Thousands of Syrian Kurds continue to suffer from statelessness

The local Kurdish-led self-administrations that rule large parts of the northeast of Syria say they want to solve this issue.

ERBIL (Kurdistan 24) – According to Thomas McGee, an expert on stateless Kurds of Syria, thousands of Syrian Kurds remain stateless due to a government decree from 1962. As a result, they have difficulties with access to education, owning property, or travel.

According to Asharq al-Awsat, a report by the NGO, Syrian for Truth and Justice, reveals that 19,000 Kurds remain deprived of citizenship, while another 46,000 are stateless.

McGee, who studied this subject since 2009, said it is unclear how many are stateless. “People give figures here and there, but they are never reliable,” he told Kurdistan 24.

A report by the Syrian NGO will be published in Geneva on Sept. 18 during the 39th session of the UN’s Human Rights Council and will show how the decree destroyed the lives of thousands of Kurds. McGee will present his own presentation at this conference.

In 1962, the Syrian state stripped Syrian Kurds of their citizenship after a census. As a result, 300,000 Syrian Kurds were stateless in 2009.

“They were accusing the Kurds of coming from Turkey to Syria. Some Kurds were considered Syrian people; others were considered foreigners [ajanib] from Turkey,” Aziz Biro, a stateless Kurd, told Kurdistan 24.

“The second were the maktumin al-qaid (literally those with ‘concealed’ files), who did not present themselves at all during the 1962 census,” McGee explained.

However, in 2011, this was partially solved through “presidential agree 49,” which officially granted Syrian Arab citizenship to the ajanib of Hassaka.

However, although the so-called ajanib were granted citizenship, thousands of the so-called maktumin did not get a status.

“This decree made no mention of the other category of stateless Kurds, the maktumin, who have essentially still been deprived of citizenship and access to naturalization like the ajanib,” McGee said.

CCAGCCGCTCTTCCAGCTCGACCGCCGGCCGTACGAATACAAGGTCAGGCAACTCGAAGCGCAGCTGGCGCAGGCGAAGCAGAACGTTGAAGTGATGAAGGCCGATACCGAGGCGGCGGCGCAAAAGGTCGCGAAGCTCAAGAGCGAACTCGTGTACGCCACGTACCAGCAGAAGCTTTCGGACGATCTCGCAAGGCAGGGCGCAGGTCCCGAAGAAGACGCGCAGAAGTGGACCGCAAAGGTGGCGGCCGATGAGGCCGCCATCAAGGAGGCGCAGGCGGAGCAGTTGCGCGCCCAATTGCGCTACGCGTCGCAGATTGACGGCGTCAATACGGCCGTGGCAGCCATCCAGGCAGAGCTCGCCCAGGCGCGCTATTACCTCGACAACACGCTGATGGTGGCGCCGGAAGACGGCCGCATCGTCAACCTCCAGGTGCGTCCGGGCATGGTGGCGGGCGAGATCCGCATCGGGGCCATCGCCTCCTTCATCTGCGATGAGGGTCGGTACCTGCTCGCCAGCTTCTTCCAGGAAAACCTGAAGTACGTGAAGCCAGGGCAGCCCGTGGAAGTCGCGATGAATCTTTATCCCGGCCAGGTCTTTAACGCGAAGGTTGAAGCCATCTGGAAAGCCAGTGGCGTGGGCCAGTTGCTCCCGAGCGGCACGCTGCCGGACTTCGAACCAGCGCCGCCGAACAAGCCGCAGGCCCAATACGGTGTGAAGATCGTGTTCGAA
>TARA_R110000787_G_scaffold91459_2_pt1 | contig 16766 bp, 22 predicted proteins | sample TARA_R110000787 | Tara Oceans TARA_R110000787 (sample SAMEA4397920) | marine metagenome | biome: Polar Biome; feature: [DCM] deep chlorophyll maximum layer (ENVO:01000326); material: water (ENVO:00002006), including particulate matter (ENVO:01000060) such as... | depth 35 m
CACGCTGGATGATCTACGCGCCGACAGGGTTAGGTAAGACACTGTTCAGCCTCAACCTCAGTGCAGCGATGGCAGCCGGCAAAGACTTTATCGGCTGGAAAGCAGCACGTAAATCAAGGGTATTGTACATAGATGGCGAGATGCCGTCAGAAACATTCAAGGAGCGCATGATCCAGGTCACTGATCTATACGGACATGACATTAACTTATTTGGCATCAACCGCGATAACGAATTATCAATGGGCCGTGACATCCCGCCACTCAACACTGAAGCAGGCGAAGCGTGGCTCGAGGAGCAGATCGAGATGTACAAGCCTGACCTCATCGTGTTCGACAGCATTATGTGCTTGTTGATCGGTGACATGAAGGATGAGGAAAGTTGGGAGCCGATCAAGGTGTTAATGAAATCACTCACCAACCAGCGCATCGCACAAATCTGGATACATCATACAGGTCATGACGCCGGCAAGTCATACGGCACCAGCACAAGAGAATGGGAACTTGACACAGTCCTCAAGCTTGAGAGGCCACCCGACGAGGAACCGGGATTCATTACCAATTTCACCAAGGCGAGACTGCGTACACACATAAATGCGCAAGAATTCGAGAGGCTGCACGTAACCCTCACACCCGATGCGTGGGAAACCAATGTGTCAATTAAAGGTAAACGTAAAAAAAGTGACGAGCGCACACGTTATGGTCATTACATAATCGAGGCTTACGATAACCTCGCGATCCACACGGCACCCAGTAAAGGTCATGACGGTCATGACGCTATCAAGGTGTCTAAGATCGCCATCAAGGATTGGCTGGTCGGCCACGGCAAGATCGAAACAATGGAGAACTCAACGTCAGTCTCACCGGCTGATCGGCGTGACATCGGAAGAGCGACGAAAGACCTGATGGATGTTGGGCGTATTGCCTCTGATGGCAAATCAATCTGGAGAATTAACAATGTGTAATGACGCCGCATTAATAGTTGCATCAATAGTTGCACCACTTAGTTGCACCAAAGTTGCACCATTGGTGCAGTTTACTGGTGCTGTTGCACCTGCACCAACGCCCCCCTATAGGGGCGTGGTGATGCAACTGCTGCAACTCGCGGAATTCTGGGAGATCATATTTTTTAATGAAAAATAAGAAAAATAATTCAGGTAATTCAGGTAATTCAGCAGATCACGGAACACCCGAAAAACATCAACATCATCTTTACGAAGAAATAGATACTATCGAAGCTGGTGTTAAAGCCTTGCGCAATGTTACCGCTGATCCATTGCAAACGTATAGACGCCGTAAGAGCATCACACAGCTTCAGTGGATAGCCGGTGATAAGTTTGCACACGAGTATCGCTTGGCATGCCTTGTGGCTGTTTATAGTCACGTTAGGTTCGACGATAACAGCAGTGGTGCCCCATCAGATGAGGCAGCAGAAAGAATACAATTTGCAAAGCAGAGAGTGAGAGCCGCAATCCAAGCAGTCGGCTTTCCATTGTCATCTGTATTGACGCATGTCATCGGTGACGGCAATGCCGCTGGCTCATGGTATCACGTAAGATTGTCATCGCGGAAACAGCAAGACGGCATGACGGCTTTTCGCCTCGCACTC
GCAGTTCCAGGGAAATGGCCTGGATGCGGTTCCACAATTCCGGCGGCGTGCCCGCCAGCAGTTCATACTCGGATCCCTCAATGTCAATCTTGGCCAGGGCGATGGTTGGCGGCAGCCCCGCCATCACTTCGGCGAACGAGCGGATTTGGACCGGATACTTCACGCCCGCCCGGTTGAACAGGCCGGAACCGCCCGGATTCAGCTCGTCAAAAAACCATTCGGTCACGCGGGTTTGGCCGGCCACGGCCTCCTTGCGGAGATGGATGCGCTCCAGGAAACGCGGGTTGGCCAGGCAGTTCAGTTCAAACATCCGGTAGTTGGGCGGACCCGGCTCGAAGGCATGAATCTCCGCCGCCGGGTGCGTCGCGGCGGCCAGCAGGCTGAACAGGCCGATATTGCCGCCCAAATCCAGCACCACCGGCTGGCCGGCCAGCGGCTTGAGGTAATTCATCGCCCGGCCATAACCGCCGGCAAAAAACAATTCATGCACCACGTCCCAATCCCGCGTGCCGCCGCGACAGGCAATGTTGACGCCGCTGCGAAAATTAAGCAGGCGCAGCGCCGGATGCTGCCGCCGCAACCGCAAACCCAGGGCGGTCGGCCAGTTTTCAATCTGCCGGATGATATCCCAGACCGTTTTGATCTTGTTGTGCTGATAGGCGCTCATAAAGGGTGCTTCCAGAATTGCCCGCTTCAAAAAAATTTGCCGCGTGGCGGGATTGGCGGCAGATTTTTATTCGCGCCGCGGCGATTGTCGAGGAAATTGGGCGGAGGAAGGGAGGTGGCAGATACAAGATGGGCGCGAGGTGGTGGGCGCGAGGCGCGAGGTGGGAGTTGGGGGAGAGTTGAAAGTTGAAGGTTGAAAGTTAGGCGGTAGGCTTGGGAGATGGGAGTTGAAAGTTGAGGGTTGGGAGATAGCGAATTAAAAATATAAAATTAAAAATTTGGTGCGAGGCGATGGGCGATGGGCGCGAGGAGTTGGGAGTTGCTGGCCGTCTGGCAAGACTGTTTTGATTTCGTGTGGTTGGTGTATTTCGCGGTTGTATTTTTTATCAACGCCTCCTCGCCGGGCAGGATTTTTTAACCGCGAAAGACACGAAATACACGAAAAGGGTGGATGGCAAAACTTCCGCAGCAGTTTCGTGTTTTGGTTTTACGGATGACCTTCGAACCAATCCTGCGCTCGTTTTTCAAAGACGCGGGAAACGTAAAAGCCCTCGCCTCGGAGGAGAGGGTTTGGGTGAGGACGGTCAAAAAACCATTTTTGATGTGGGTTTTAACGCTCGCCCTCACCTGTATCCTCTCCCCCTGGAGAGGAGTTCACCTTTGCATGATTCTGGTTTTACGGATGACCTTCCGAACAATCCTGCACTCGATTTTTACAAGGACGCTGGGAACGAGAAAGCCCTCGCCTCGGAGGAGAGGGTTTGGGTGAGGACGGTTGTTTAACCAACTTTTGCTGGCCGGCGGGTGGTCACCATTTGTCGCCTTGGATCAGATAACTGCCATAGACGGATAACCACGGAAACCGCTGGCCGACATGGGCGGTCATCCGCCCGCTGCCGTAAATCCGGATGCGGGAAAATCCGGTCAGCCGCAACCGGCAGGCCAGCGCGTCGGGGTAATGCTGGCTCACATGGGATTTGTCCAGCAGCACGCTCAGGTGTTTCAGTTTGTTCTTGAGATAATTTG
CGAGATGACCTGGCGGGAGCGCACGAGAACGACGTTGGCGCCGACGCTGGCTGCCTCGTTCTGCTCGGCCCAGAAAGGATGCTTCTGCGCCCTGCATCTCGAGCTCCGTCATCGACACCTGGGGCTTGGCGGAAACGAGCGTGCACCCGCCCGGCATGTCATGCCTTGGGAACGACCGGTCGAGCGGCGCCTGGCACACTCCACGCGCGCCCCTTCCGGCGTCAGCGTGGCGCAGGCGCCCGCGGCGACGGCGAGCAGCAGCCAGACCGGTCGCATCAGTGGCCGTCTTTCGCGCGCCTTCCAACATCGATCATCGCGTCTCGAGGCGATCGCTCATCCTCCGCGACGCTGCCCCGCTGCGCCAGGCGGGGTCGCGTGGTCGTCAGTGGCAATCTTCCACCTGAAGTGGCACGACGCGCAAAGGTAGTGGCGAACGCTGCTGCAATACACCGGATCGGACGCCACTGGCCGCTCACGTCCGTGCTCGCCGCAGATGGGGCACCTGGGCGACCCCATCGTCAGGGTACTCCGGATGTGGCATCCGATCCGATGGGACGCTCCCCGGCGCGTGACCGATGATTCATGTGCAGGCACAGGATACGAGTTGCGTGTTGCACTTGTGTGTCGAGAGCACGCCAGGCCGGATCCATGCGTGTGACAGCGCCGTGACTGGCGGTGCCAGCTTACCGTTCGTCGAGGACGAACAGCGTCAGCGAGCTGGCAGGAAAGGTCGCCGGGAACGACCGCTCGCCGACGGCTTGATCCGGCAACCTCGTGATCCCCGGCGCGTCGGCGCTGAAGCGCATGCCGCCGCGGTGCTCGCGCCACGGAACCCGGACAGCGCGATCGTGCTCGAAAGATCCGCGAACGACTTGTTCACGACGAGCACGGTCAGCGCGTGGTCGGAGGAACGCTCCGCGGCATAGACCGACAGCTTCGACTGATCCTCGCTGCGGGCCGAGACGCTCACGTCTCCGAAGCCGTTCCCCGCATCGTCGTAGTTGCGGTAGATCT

Many of them have left Syria since 2011and sometimes experience difficulties in being recognized as Syrian refugees in Europe since they do not have papers.

Another small group has reportedly managed to access nationality in Syria through bribes and connections to sympathetic officials.

“In addition to this, there are ajanib who remain stateless because they did not follow-through the lengthy process of naturalization after 2011,” McGee added.

When the Syrian government ruled northeast Syria, stateless Kurds were not allowed to own houses under their own names.

“Importantly, they have less freedom of movement to travel within, and to leave Syria, and are more likely to be stopped at checkpoints and potentially detained,” McGee noted.

In the past, the stateless Kurds have faced problems with finding jobs or applying to universities. For instance, under President Bashar al-Assad, they “couldn’t work in the public sector and cannot work as a taxi driver as they cannot get the driving license for that,” McGee said.

“Marriages cannot be registered, nor births of children,”he added.

But now, the local Kurdish-led self-administrations that rule large parts of the northeast of Syria since 2012 say things have partially changed. A human rights official in the local administration in Jazira told Kurdistan 24 they want to solve this issue.

“Stateless people don’t have any kind of official documents from the government,” he said. “As for the maktumin, we as the administration will try to help them.”

According to the constitution of the local self-administrations in northeastern Syria, thereis no discrimination between those who are stateless and those with a nationality.

“While the Kurdish authorities in Syria have made school open to stateless Kurdish children, they would likely face difficulties in getting education certificates (school and university) recognized by Damascus,” McGee said.

“My wife and I couldn’t finish our studies,” Biro told Kurdistan24. “We also couldn’t get Syrian government jobs.”

According to McGee, statelessness could become an issue if the Syrian government and the Kurdish-led authorities in northern Syria reach a deal over the future of northeastern Syria, which is now de-facto autonomous.

A few weeks ago, the Kurdish-led Syrian Democratic Council (SDC) visited Damascus and held talks with the government. So far, they have not reached a solution.

Biro called on the local administrations to demand a solution from Damascus.

“A solution is delayed by the Syrian regime. We ask the administration and the regime to solve this issue.”

Editing by Karzan Sulaivany